With the release of Internet Explorer 5.0, Microsoft Corp. has not added any major features to its World Wide Web browser, but the company has made dozens of lesser enhancements that add up to a smoother ride on the Web for end users and fewer headaches for systems administrators. Among the most we
With the release of Internet Explorer 5.0, Microsoft Corp. has not added any major features to its World Wide Web browser, but the company has made dozens of lesser enhancements that add up to a smoother ride on the Web for end users and fewer headaches for systems administrators.
Among the most welcome changes, IE5 is more stable, so users will experience fewer crashes and lockups. And, thanks in large part to new caching techniques, it seems to load pages faster. Caching involves storing frequently needed information locally, such as the text of a Web site, so that the software does not have to retrieve it across the Internet repeatedly. Among other changes, IE5 caches the layout of a Web site as well as the content, while IE4 did not.
Still, at first glance, users will see very little different when booting up IE5. The interface looks virtually the same as in the previous version. The toolbar has not changed, and the panel to the left of the main display can be toggled to display either search tools, favorites (bookmarks) or a listing of previously visited sites.
Spend a little more time with the program, however, and some significant differences between IE4 and IE5 emerge.
To begin with, IE4's already excellent search tools have been revamped in IE5. You can still pop open a search panel on the left side of the display so that you can move through search results without having to backtrack from Web sites, as other browsers require.
Now, however, the search panel lets you specify whether to search for a Web page, a person's address, a company or organization, a map or a previous search. Depending upon which option you select, IE5 will automatically employ different search engines. If you are searching for an e-mail address, for example, IE5 will automatically check InfoSpace.com and Bigfoot.com, two search engines that specialize in retrieving names, phone numbers and addresses.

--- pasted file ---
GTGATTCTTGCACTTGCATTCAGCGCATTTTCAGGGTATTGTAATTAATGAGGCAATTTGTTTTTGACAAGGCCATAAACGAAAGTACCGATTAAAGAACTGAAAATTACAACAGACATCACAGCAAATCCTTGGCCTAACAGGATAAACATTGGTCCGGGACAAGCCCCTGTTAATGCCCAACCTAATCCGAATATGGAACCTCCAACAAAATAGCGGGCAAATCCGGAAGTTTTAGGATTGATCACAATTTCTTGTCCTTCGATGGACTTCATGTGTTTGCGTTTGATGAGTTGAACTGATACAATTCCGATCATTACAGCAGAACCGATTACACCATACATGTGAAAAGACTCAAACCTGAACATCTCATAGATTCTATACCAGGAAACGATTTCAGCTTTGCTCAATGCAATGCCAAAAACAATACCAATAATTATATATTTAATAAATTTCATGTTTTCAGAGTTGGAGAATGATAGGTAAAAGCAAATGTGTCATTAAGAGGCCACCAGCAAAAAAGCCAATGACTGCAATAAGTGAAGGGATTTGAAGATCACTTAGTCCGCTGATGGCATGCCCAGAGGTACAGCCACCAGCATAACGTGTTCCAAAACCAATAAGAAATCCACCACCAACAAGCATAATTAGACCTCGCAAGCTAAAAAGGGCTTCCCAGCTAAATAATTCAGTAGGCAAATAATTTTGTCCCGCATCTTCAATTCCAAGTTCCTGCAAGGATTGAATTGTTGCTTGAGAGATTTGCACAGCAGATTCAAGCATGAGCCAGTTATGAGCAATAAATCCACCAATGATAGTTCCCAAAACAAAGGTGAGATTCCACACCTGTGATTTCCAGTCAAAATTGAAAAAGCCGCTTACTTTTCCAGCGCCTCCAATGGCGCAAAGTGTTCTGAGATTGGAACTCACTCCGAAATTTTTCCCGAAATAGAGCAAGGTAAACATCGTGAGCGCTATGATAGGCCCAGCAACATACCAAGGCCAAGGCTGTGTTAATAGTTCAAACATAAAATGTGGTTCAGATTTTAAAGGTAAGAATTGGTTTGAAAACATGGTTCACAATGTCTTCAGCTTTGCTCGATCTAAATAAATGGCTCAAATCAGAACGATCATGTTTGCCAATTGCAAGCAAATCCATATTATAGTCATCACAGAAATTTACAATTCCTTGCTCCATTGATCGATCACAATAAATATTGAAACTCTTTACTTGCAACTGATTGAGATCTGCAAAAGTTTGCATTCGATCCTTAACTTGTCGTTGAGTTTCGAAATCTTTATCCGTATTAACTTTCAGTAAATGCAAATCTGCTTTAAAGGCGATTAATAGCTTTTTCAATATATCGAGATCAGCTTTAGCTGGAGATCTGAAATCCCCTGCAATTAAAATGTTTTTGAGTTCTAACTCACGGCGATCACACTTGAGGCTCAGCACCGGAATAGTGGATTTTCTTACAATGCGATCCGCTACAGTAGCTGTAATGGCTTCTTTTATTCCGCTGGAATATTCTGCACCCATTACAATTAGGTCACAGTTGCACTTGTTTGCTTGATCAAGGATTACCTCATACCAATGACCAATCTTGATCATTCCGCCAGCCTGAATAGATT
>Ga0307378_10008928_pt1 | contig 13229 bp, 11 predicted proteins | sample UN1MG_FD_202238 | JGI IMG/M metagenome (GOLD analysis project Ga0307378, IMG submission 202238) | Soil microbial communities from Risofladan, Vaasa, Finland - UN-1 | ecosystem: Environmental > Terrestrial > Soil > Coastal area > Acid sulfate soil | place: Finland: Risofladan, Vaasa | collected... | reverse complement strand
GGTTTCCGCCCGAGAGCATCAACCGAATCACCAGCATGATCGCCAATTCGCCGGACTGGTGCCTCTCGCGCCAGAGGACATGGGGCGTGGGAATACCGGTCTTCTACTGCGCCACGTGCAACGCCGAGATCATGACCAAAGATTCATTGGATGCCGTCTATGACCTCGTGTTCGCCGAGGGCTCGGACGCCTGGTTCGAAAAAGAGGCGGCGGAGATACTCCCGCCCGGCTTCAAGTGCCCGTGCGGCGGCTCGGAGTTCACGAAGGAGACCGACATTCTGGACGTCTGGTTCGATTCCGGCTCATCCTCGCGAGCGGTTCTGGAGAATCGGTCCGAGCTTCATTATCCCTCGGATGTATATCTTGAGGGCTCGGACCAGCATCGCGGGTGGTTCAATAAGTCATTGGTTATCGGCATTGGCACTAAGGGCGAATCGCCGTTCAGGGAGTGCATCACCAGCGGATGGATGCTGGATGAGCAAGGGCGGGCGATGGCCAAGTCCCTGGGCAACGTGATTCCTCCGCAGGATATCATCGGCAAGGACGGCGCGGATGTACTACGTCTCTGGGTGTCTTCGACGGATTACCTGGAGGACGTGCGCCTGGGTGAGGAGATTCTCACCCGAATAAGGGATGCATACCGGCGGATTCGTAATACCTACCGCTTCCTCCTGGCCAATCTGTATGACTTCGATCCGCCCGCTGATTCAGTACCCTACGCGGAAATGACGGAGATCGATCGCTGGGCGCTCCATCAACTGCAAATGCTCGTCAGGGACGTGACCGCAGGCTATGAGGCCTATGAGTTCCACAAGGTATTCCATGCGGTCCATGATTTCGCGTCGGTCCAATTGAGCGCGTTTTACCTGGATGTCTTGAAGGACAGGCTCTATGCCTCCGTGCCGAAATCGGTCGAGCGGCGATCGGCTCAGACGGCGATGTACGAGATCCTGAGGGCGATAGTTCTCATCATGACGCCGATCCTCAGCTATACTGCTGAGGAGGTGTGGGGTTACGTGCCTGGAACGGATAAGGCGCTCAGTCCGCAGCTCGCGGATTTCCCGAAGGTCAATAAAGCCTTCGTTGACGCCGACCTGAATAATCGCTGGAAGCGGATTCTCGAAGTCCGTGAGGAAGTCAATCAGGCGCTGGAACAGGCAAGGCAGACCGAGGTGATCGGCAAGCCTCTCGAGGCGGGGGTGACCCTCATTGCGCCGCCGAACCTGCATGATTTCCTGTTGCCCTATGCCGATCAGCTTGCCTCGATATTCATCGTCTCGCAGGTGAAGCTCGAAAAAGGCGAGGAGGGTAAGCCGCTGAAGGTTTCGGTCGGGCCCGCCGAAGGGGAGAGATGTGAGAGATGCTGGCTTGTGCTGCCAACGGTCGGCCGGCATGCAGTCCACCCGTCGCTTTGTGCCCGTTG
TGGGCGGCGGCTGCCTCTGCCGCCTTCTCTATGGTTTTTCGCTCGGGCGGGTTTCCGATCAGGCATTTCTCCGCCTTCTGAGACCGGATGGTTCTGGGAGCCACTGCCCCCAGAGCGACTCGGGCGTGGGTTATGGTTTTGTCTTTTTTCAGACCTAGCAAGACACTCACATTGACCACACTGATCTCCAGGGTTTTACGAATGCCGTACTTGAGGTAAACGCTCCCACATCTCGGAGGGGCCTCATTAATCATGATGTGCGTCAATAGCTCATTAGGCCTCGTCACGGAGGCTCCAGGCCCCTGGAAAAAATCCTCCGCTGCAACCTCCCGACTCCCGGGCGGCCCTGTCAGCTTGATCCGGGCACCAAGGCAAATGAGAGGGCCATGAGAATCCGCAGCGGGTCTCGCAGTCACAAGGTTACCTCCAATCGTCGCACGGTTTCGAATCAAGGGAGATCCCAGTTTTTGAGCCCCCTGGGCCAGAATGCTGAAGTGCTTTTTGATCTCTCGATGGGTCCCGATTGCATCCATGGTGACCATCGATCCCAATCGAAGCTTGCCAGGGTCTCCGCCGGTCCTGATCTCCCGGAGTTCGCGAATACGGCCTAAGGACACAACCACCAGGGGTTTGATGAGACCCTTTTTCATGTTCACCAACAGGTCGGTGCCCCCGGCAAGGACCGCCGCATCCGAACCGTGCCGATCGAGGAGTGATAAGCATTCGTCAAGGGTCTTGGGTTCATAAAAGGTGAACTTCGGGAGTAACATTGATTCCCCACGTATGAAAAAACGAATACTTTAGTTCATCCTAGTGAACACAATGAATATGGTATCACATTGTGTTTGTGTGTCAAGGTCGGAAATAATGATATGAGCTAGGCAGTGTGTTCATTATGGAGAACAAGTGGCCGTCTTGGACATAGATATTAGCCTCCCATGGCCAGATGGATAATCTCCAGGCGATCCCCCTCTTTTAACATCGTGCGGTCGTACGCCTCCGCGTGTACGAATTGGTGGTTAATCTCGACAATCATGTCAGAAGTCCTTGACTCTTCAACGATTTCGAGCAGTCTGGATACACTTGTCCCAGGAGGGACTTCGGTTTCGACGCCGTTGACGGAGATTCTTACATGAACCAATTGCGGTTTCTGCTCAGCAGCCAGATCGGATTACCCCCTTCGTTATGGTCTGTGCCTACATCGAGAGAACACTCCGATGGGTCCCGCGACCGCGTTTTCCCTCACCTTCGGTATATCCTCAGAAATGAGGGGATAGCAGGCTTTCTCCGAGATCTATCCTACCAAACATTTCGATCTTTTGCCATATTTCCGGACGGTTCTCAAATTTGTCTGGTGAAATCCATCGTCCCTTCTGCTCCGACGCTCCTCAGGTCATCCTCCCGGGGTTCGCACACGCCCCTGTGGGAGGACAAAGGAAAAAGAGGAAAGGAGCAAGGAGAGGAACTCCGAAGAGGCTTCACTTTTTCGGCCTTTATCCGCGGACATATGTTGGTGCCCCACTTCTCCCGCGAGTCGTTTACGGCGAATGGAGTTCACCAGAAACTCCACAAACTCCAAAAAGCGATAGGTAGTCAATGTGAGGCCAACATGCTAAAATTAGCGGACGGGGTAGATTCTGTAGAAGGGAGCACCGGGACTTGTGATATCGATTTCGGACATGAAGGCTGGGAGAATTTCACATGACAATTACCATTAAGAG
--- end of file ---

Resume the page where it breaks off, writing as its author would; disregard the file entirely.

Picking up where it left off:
Even better, regardless of which general type of search you specify, IE5 will automatically step through different search engines for the terms you have specified.
The only knock on IE5's search tools is that you cannot specify that a search be performed only on one search engine low on the list of engines. The first search must always be on whichever engine you have specified as the first in the cycle. You cannot even access a list of search engines until you have used that first engine. After that, you can click the Next button to summon a look-up list and then select the alternate engine you want to use.
In addition, IE5 offers a grab bag of lesser, but still very welcome, enhancements. In fact, day to day some of the so-called minor enhancements may prove to some users to be even more welcome than the major enhancements. Take, for example, IE5's new ability to complete Uniform Resource Locator entries automatically as users type them by looking at sites previously visited.
Another seemingly minor enhancement is IE5's new ability to save an entire Web page, including images. That may not seem like a big deal until you try to mail an article to a contractor and find that, with another browser, the page comes through with the diagrams.
While nearly all of the improvements in this version of Internet Explorer are ease-of-use enhancements to the user interface, there are a few other improvements that will please users and systems administrators. IE5 makes connecting to the Internet easier through its new ability to autodetect the available types of connections and connect appropriately. The program also provides enhanced support for Hypertext Markup Language 4.0 and Extensible Markup Language -- two technologies increasingly being used to build Web pages.
The caution to consider before moving to Internet Explorer from another browser is that the program is hungry for memory and disk space. Where Netscape Communications Corp.'s Navigator requires only 8M of system memory and 11M of disk space, a minimal install of IE5 under Windows 95 or 98 requires 16M of RAM and 45M of disk space.
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